Correlation of Immunohistochemistry and Mutation Status of PTEN in Endometrial Carcinoma
B Djordjevic, B Hennessy, R Broaddus. M.D. Anderson Cancer Center, Houston, TX
Background: PTEN is a tumor suppressor that negatively regulates the PI3K signaling pathway, which has been implicated in the pathogenesis of endometrial carcinoma, with PTEN mutations occurring at high frequency. With the advent of targeted therapy and PI3K inhibitors entering clinical trials, gynecologic pathologists must accurately identify endometrial cancer patients that may benefit from these new treatments. However, PTEN mutations are highly variable in type, and their detection necessitates the use of full-length sequencing, which cannot be feasibly employed in routine clinical practice. The aim of this study was to evaluate the fidelity of immunohistochemistry (IHC) for PTEN as a surrogate for assessment of PTEN mutation status.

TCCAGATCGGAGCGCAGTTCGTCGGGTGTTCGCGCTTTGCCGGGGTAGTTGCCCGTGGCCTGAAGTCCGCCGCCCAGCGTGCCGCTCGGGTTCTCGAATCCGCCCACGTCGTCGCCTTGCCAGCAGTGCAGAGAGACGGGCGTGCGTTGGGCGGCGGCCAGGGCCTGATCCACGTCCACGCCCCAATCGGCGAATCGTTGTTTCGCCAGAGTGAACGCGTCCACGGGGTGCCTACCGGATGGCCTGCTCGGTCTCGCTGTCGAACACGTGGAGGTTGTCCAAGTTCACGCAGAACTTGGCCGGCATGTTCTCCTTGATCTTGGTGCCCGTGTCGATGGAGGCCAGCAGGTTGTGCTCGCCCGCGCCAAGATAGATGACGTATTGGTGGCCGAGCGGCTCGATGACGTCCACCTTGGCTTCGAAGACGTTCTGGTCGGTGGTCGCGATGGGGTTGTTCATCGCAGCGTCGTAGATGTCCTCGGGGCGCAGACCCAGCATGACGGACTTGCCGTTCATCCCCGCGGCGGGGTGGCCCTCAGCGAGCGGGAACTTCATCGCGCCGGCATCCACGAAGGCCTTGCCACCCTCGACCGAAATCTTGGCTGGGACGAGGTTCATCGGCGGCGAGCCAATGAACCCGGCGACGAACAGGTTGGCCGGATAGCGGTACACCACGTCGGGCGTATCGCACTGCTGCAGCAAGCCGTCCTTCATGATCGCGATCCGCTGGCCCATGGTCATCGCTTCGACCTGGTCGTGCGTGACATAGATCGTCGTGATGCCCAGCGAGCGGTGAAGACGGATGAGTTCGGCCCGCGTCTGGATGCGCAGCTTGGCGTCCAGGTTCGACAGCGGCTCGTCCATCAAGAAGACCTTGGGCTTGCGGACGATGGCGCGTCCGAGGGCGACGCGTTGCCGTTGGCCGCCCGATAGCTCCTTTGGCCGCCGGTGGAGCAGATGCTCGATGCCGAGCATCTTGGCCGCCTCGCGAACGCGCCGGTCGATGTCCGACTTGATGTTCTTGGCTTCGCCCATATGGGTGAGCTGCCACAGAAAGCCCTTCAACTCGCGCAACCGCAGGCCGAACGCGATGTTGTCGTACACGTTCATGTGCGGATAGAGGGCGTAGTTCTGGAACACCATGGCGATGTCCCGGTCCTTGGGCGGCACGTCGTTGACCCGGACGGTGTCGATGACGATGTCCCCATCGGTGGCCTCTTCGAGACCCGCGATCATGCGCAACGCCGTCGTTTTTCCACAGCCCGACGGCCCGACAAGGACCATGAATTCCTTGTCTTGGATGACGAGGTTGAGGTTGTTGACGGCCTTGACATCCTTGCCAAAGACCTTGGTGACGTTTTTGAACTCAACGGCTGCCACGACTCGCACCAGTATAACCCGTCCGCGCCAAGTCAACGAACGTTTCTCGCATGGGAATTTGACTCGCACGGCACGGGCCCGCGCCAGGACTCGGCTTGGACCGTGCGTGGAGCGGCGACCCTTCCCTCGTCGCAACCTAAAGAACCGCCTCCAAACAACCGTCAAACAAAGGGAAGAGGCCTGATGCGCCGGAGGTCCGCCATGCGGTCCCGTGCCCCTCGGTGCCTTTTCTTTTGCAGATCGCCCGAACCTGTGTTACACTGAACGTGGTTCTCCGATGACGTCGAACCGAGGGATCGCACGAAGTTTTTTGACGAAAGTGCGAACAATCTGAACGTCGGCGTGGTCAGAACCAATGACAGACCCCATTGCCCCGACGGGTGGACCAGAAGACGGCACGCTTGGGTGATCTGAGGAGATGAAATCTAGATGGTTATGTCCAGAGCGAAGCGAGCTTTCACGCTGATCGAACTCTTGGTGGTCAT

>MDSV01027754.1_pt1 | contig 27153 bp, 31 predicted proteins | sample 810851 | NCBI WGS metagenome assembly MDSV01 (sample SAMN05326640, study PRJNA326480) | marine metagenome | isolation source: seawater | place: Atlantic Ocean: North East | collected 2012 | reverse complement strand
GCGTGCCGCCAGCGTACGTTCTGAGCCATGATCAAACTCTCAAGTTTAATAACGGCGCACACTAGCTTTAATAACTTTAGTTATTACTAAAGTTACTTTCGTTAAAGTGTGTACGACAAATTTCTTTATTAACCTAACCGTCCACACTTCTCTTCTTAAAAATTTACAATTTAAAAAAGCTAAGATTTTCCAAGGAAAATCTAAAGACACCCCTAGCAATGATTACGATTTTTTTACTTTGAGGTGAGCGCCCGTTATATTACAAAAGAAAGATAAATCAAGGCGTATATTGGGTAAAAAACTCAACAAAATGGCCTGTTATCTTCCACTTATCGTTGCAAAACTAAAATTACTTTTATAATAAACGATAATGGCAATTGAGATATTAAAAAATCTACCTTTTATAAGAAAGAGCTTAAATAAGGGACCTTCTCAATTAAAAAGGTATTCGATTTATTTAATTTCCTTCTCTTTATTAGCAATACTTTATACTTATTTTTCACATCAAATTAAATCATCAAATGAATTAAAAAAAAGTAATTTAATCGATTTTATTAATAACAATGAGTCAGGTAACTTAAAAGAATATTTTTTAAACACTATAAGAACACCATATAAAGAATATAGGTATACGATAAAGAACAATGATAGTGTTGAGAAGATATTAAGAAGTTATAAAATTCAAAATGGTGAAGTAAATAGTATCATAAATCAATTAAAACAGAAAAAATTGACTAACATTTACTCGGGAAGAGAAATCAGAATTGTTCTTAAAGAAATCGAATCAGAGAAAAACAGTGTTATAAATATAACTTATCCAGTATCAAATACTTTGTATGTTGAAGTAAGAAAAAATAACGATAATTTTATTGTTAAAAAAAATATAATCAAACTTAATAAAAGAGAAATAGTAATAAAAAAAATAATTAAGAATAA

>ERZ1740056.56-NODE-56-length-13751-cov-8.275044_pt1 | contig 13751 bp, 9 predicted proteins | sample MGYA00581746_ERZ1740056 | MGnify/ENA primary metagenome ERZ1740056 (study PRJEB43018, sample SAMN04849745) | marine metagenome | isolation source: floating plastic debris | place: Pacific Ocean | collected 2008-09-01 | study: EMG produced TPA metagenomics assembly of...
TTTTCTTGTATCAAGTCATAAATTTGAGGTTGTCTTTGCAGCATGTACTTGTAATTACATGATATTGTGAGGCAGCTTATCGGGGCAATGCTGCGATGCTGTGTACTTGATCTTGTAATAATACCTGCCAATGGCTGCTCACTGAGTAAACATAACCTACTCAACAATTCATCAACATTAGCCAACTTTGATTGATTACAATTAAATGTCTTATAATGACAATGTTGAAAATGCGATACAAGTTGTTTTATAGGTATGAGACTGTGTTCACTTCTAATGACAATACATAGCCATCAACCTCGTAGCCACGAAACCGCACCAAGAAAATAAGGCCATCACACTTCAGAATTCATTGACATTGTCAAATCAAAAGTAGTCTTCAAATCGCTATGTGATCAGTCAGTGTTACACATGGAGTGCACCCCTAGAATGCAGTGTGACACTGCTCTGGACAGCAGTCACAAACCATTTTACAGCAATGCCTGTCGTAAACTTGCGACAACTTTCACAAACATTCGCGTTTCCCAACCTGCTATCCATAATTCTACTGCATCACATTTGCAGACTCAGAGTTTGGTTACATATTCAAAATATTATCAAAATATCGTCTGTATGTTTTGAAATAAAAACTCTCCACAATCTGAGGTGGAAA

Design: A cohort of 156 tumors comprised of 101 endometrioid and 55 non-endometrioid cases was subjected to full-length PTEN sequencing to detect mutations as well as PTEN IHC analysis. The antibody was previously validated on cancer cell lines known to be PTEN positive or negative. IHC staining was scored as positive (>90% of tumor with diffuse cytoplasmic staining), negative (0% of tumor cells staining) and heterogeneous (distinct positive and negative foci). Adjacent normal tissue was used as an internal positive control.
Results: PTEN mutation status and immunohistochemistry are summarized in the table below.
|IHC||Mutation Detected||Mutation Not Detected||Total|
|Negative||25 (68%)||45 (38%)||70 (45%)|
|Heterogenous||6 (16%)||21 (18%)||27 (17%)|
|Positive||6 (16%)||53 (44%)||59 (38%)|